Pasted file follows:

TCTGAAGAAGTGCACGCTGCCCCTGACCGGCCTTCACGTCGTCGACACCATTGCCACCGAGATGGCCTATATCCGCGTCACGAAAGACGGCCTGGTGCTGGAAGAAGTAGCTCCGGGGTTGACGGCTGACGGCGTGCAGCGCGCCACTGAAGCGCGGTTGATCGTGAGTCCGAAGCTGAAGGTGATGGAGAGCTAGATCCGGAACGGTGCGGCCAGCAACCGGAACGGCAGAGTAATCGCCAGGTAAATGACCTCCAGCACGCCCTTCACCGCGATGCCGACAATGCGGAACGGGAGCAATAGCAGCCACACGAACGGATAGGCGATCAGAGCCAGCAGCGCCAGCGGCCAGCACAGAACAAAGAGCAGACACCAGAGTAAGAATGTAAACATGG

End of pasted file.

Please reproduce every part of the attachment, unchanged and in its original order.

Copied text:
TCTGAAGAAGTGCACGCTGCCCCTGACCGGCCTTCACGTCGTCGACACCATTGCCACCGAGATGGCCTATATCCGCGTCACGAAAGACGGCCTGGTGCTGGAAGAAGTAGCTCCGGGGTTGACGGCTGACGGCGTGCAGCGCGCCACTGAAGCGCGGTTGATCGTGAGTCCGAAGCTGAAGGTGATGGAGAGCTAGATCCGGAACGGTGCGGCCAGCAACCGGAACGGCAGAGTAATCGCCAGGTAAATGACCTCCAGCACGCCCTTCACCGCGATGCCGACAATGCGGAACGGGAGCAATAGCAGCCACACGAACGGATAGGCGATCAGAGCCAGCAGCGCCAGCGGCCAGCACAGAACAAAGAGCAGACACCAGAGTAAGAATGTAAACATGG